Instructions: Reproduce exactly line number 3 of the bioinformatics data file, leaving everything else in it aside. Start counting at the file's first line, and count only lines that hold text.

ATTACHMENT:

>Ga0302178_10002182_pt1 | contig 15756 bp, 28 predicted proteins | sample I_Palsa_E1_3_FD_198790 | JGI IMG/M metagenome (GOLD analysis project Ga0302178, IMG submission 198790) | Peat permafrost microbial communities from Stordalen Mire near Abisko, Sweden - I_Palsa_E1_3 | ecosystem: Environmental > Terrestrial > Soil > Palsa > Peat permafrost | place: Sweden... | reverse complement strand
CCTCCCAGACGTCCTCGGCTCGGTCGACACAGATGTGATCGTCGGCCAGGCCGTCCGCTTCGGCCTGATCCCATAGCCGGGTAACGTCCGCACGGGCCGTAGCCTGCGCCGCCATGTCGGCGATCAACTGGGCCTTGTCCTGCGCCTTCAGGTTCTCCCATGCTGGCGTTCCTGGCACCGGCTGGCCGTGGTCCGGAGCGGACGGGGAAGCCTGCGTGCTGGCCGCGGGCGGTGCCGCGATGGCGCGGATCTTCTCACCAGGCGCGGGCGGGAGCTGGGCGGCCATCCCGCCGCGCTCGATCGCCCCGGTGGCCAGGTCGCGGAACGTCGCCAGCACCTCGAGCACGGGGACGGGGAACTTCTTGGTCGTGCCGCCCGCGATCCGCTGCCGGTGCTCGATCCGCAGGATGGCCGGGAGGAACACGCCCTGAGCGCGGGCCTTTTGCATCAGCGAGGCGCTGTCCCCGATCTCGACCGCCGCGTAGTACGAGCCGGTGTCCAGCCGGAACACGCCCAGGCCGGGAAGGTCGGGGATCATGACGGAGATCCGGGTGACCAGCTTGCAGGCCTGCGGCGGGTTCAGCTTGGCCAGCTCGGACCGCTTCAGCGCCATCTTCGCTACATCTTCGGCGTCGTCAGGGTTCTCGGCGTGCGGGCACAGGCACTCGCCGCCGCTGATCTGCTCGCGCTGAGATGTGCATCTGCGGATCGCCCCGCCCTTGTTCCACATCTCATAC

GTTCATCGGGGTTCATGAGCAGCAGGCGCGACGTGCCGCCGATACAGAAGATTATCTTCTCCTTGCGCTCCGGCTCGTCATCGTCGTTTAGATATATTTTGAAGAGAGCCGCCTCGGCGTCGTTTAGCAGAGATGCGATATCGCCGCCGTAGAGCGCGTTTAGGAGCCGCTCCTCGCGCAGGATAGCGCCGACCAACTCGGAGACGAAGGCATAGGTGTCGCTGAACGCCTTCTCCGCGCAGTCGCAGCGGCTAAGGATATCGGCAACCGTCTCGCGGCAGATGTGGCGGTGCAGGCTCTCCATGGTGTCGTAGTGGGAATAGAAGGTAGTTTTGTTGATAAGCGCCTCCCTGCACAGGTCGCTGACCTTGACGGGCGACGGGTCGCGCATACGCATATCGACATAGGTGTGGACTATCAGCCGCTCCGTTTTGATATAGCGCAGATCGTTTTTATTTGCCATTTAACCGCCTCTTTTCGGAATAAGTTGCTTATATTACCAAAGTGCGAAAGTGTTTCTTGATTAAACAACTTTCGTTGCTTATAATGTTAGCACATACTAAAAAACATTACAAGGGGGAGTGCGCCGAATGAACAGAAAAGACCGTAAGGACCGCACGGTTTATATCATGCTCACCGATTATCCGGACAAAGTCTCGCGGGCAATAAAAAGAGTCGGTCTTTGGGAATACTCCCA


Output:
GTTCATCGGGGTTCATGAGCAGCAGGCGCGACGTGCCGCCGATACAGAAGATTATCTTCTCCTTGCGCTCCGGCTCGTCATCGTCGTTTAGATATATTTTGAAGAGAGCCGCCTCGGCGTCGTTTAGCAGAGATGCGATATCGCCGCCGTAGAGCGCGTTTAGGAGCCGCTCCTCGCGCAGGATAGCGCCGACCAACTCGGAGACGAAGGCATAGGTGTCGCTGAACGCCTTCTCCGCGCAGTCGCAGCGGCTAAGGATATCGGCAACCGTCTCGCGGCAGATGTGGCGGTGCAGGCTCTCCATGGTGTCGTAGTGGGAATAGAAGGTAGTTTTGTTGATAAGCGCCTCCCTGCACAGGTCGCTGACCTTGACGGGCGACGGGTCGCGCATACGCATATCGACATAGGTGTGGACTATCAGCCGCTCCGTTTTGATATAGCGCAGATCGTTTTTATTTGCCATTTAACCGCCTCTTTTCGGAATAAGTTGCTTATATTACCAAAGTGCGAAAGTGTTTCTTGATTAAACAACTTTCGTTGCTTATAATGTTAGCACATACTAAAAAACATTACAAGGGGGAGTGCGCCGAATGAACAGAAAAGACCGTAAGGACCGCACGGTTTATATCATGCTCACCGATTATCCGGACAAAGTCTCGCGGGCAATAAAAAGAGTCGGTCTTTGGGAATACTCCCA